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Some thoughts on evolution

Transhumanism
No, this is not an Evolution Versus Creationism Death Match. Really, there's only so many times one can watch Godzilla squash Bambi before it ceases to be amusing any more.

Rather, this is a post intended to clear up some popular misconceptions about how evolution works. I've been meaning to write it for a long time, and some comments made at a Dragon*Con panel reminded me that I still haven't ranted about this in my journal. So, it's high time to get my rant on!

There are two popular notions about evolutionary processes that I hear all the time, often from folks who ought to know better, and they tend to get under my skin. The first is that evolution is no longer operating on human beings; the second is that evolution is goal-directed, that it makes a species "better." Ready? Here we go!

Evolution still operates on people, just as it always has

"Evolution is about survival of the fittest," people say. "Today, thanks to the miracles of modern technology, people who would have died a hundred or a thousand or ten thousand years ago can be kept alive. They don't die off, so their genes still spread. So that means we've stopped evolving."

Fine, except that it's wrong. Evolution isn't about survival of the fittest. That wasn't Charles Darwin's phrase; it was coined by Herbert Spencer, and was included in On the Origin of Species only at the fifth reprint, as it had become popular by that time.

But evolution is not, and never has been, abut "survival of the fittest." That's an overly simplistic and inaccurate view of how evolutionary processes work. Evolution is about the propagation of those genes which most enable an organism to...propagate its genes. What's good for the gene is often, but not necessarily, what's good for the organism; a gene that shortened its host's life by fifteen years but increased the probability that its host would reproduce by .01% would do quite well in the evolutionary game.

(As a segue, I've frequently heard an argument against transhumanism in general and life extension in particular that says "Mortality and a finite life expectancy must be good for us. If they were not good for us, then we would not have evolved to have a finite life span. So the fact that we have evolved in such a way means that there is some benefit to being mortal." This argument does not hold water, because the bulk of our evolutionary heritage comes from a time when most members of the species would die through accident, disease, or predation far, far before they would die of old age. A gene that conferred immortality offers no reproductive benefit to a species whose members are killed by leopards, diseases, tumbles off a cliff, or each other before they're thirty. Ergo, such a gene would not be selected in favor of. We have genes that confer mortality because there's no advantage to genetic immortality.)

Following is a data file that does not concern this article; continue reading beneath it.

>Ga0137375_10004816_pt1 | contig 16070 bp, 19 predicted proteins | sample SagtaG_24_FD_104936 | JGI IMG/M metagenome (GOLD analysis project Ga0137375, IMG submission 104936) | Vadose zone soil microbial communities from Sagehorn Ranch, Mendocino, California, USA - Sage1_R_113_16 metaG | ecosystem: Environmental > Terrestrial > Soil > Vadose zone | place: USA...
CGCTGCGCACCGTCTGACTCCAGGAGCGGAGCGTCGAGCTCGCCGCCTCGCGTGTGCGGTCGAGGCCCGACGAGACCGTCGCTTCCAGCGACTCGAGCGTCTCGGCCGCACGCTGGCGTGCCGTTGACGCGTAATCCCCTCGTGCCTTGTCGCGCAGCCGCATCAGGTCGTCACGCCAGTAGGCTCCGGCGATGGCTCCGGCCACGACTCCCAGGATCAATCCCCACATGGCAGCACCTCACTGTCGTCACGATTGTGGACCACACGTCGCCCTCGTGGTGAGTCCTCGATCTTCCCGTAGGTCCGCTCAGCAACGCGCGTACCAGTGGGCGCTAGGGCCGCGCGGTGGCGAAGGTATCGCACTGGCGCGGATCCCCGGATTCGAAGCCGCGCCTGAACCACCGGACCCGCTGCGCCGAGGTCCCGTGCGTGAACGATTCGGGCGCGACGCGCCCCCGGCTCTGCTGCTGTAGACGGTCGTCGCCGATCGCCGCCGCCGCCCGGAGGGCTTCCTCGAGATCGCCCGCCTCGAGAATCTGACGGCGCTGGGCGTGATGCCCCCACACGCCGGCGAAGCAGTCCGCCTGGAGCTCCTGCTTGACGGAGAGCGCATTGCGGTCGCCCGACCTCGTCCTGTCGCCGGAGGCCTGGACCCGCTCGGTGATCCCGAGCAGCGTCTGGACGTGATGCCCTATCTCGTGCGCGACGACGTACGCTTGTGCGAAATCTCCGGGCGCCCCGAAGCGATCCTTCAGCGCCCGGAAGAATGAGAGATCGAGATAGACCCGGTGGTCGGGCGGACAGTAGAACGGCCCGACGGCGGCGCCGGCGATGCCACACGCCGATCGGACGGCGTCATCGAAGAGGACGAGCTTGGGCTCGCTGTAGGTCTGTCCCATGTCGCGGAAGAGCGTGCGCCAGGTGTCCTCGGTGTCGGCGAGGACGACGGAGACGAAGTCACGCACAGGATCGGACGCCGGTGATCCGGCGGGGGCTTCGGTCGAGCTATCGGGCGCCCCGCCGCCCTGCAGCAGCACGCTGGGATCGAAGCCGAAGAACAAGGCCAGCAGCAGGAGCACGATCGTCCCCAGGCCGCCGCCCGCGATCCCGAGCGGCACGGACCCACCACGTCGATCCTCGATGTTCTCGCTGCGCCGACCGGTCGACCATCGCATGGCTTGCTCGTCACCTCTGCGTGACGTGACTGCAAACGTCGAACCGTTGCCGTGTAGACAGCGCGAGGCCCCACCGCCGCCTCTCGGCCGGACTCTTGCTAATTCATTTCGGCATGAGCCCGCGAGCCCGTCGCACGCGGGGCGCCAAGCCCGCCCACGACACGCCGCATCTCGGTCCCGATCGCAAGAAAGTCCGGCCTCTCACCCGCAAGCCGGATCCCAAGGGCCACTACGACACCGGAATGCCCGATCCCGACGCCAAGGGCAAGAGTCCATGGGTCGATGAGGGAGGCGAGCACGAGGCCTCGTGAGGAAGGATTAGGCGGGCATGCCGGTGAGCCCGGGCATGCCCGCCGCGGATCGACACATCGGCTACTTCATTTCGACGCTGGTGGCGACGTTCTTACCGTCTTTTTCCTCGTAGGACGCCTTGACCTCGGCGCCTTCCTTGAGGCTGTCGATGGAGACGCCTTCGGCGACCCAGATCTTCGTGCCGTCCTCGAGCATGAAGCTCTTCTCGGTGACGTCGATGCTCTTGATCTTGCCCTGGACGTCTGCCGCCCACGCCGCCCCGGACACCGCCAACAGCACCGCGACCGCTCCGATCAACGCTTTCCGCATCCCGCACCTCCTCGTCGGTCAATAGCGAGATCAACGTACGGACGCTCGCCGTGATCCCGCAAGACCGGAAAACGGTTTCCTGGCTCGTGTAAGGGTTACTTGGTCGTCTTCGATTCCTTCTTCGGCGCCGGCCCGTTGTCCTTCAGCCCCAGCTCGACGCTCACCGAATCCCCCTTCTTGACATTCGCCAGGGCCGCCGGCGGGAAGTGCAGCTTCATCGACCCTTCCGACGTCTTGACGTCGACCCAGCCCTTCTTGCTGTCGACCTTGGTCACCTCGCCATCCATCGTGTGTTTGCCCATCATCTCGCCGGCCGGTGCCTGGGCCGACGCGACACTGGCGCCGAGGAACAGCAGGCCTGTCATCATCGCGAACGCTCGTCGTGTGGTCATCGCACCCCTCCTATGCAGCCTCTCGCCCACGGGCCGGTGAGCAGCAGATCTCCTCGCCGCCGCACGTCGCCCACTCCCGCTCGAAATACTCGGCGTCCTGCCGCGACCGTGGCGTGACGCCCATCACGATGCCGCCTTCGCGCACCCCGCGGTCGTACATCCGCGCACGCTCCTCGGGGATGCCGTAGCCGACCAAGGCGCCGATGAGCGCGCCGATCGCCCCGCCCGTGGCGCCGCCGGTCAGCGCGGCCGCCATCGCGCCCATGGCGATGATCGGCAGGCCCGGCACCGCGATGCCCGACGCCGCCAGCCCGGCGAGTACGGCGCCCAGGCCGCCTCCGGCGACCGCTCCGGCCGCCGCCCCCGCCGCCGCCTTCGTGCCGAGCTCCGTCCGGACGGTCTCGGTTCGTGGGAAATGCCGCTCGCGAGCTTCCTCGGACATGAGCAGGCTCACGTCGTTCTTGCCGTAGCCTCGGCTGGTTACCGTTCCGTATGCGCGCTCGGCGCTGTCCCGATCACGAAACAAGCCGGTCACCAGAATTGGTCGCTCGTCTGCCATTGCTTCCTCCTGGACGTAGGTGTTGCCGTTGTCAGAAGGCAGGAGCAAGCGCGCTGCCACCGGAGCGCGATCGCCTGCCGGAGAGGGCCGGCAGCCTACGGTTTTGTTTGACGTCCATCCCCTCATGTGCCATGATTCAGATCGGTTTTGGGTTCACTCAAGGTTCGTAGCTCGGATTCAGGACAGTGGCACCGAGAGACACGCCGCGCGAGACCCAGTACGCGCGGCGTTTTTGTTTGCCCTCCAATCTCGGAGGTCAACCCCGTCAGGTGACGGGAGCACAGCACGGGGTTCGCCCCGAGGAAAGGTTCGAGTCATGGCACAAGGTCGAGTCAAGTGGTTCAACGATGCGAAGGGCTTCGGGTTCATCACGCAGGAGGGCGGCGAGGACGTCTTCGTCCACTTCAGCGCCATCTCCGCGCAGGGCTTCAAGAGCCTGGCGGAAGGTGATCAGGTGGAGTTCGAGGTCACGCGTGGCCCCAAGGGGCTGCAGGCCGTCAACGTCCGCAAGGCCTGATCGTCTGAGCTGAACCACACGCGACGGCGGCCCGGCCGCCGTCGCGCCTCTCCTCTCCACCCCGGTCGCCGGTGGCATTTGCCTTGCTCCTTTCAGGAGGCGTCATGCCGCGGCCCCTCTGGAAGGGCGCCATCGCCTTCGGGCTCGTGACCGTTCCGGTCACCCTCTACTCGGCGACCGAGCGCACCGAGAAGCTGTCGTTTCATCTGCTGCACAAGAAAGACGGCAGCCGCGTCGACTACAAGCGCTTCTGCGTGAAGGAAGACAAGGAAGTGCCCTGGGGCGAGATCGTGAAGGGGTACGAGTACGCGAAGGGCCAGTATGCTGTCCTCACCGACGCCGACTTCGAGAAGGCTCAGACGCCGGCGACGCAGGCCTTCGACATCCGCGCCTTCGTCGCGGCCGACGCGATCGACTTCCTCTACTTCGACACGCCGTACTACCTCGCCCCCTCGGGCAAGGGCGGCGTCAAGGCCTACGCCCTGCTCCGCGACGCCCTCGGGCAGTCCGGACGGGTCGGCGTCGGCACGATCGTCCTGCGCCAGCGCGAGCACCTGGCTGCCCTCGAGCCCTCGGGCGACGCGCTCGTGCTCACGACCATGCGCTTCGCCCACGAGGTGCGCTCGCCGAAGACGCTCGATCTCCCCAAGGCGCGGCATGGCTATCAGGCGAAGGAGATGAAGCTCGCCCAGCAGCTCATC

Evolution is not about survival of the fittest. It's about the genes that spread. Evolution needs only three things to operate, namely:

1. A population whose individuals are different from one another;
2. A system whereby those differences are heritable; and
3. A system whereby those differences make a difference in how likely an individual is to reproduce.

That's it. That' all it needs. And yes, you have those things in humanity. We are not all the same; the differences between us can be transmitted to our children, and sometimes, those differences make a difference in how likely we are to have children, or how many children we have.

Contrary to the crude understanding of evolutionary processes so common in pop culture, it is not necessary for individuals who have a particular trait to die for that trait to be selected against. If a particular gene--a gene making its bearer more likely to have asthma, say--decreases the odds that a person will reproduce by 0.01%, that's enough. If even one person out of ten thousand has one fewer child because of a particular gene, then evolution is still working.

Modern medicine keeps many people alive today who would die in a pre-industrial society. That does not mean that people with detrimental genes have exactly the same number of children at exactly the same rate as people without that gene. As long as a particular gene has any impact on the number of children its hosts have, however slight, evolution still works.